There have been 251,338 cases of COVID-19 in Canada, including 10,381 deaths. Nationally, there are close to 33,000 active cases across the country. Over the past week, labs across Canada have tested an average of close to 61,000 people daily, with 4.7% testing positive. The average case count is now over 3,350 cases reported daily over the last 7 days.

There are also increased numbers of people experiencing severe illness. Over the past 7 days, there were on average 1,200 individuals with COVID-19 being treated in Canadian hospitals, including 225 in critical care and an average of 44 deaths were reported each day.

As I mentioned earlier this week, I am cautiously optimistic that safe and effective COVID-19 vaccines will be available in the first quarter of 2021, bringing us one step closer to the widespread and long-term management of COVID-19.

I would like to emphasize that when vaccines become available, there will be a limited supply at first. While that supply will continue to increase over time, it does mean that federal, provincial and territorial governments will have to make important decisions on how to use the initial vaccine supply.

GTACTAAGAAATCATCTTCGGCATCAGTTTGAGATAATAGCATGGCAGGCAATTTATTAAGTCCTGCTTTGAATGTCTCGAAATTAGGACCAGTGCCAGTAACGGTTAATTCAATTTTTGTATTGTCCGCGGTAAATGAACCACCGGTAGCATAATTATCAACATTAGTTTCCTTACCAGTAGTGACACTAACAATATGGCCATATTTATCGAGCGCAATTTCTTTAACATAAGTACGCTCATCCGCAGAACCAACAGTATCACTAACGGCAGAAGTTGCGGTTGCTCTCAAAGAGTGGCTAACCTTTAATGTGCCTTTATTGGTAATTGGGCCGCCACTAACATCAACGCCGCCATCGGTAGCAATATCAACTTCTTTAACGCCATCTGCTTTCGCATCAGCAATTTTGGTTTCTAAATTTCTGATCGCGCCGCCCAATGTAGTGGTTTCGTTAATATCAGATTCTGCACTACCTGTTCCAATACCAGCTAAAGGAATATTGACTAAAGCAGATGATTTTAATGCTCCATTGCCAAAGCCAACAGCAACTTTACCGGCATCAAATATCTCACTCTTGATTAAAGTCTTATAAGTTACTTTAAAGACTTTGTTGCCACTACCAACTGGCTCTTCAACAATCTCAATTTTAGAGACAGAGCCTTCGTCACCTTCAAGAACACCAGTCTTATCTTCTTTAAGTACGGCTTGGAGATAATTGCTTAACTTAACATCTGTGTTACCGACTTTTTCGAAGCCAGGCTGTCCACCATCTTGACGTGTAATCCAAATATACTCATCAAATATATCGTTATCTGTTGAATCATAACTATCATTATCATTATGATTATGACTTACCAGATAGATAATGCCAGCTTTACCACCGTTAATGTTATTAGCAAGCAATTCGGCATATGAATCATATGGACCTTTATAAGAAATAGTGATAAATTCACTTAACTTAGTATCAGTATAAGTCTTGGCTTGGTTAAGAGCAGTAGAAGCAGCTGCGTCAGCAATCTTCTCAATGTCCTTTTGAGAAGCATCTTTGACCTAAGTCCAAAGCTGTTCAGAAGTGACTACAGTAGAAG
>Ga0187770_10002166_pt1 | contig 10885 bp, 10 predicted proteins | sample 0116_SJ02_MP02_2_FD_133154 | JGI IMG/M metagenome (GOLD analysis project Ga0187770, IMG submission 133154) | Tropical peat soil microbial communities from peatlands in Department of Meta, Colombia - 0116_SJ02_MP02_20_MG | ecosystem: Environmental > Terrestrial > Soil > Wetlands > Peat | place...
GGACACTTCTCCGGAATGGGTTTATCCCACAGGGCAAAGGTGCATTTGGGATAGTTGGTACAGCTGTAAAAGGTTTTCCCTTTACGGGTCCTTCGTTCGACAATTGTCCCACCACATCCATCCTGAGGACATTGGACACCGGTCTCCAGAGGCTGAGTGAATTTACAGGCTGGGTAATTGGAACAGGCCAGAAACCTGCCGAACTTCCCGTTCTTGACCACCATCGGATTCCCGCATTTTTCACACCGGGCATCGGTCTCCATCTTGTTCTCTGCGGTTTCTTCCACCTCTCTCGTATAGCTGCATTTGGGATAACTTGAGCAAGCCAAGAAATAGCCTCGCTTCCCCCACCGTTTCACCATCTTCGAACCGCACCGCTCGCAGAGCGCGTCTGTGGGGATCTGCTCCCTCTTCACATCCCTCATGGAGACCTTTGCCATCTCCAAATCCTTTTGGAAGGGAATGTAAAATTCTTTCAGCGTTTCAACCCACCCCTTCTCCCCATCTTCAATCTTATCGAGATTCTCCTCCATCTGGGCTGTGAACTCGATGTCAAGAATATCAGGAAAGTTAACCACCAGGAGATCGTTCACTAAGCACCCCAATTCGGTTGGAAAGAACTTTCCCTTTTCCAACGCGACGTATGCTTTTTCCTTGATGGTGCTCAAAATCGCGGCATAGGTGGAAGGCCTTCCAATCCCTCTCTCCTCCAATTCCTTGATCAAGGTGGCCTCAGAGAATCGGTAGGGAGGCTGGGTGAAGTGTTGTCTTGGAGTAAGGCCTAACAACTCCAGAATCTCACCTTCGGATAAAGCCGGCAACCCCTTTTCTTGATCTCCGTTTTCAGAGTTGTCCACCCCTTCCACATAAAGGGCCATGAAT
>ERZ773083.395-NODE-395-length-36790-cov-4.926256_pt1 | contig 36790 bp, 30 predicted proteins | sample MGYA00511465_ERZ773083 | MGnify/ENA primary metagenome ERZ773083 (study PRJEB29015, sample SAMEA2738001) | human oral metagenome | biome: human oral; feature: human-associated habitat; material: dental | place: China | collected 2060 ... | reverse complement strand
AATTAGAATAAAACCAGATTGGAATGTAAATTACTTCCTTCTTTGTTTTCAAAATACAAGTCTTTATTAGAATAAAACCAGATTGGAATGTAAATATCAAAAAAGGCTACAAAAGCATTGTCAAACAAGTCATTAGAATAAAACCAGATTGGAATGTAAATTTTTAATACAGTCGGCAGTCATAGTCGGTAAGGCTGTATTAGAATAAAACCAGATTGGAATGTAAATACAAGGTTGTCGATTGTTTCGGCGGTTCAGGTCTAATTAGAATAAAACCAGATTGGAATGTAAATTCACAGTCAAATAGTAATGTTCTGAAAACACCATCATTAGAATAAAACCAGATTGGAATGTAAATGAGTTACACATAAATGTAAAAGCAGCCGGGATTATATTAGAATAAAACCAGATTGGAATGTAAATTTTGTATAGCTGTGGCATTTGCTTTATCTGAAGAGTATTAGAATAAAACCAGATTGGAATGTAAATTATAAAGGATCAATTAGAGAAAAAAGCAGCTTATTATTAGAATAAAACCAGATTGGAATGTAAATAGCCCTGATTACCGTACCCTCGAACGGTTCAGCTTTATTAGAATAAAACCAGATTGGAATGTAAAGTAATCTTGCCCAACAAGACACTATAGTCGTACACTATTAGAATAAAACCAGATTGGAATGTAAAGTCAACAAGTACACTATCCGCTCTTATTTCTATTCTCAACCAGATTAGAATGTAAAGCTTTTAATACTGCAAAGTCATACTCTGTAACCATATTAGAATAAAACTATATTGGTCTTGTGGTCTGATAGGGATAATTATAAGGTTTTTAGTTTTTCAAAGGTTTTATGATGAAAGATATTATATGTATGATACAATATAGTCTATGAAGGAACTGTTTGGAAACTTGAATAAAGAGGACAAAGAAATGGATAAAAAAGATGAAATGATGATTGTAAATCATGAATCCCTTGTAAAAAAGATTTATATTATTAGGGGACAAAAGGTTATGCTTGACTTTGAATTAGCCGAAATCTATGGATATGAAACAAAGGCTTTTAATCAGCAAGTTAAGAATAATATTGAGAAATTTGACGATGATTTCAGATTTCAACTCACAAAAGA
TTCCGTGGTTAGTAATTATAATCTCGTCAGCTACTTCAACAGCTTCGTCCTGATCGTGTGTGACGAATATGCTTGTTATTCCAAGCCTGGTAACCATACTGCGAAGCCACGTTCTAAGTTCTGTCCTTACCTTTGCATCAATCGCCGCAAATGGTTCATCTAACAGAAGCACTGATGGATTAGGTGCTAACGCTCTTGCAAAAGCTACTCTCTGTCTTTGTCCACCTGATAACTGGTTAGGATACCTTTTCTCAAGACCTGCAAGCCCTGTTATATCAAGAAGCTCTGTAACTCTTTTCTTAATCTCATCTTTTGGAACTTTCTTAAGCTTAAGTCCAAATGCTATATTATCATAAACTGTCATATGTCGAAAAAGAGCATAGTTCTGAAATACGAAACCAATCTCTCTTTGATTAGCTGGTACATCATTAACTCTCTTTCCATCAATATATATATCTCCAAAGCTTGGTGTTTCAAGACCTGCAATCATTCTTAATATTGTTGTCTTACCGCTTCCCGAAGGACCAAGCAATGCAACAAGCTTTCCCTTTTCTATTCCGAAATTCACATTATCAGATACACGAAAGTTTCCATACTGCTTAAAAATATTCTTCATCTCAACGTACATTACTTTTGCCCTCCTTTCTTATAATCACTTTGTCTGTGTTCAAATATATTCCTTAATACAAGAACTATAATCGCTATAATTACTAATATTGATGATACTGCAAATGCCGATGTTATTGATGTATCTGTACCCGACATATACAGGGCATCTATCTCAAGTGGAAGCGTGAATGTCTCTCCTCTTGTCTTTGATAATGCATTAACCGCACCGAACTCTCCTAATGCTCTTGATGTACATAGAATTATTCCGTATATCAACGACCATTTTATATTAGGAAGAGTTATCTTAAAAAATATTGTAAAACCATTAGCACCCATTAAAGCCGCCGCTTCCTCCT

The National Advisory Committee on Immunization, or NACI, is a long-standing expert advisory group that provides independent guidance and recommendations to inform these kinds of tough decisions.

On Tuesday, NACI provided preliminary guidance on the key populations that should be considered for early COVID-19 immunizations, including people at high risk of severe outcomes or those at high risk of spreading to them; workers essential to maintaining the COVID-19 response and other essential services for the functioning of society; and people whose living or working conditions put them at elevated risk of infection and its disproportionate consequences, including Indigenous communities. The full guidance is available online at Canada.ca.

While this preliminary guidance is helpful for planning, there is still a long road ahead. Clinical trials need to continue, Health Canada still needs to approve the vaccines if they ar deemed safe and effective, and we will be receiving additional advice on prioritization based on the characteristics of each vaccine once approved. In the meantime, it is crucial that we continue to layer on individual protections that we know to be effective in keeping infection rates low: stay home if you have symptoms, even mild ones; wash your hands frequently; maintain physical distancing; wear a mask when spending time indoors with people from outside of your immediate household; and avoid or limit time spent in closed spaces, crowded places and close-contact situations where you can’t consistently maintain physical distancing – what we’ve been calling the 3Cs.

I remain committed to keeping Canadians informed and to sharing new information as becomes available.

Read my backgrounder for more COVID-19 Information and Resources to increase your COVID know how and use your knowledge to support, guide, and influence others.

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Author: Editor
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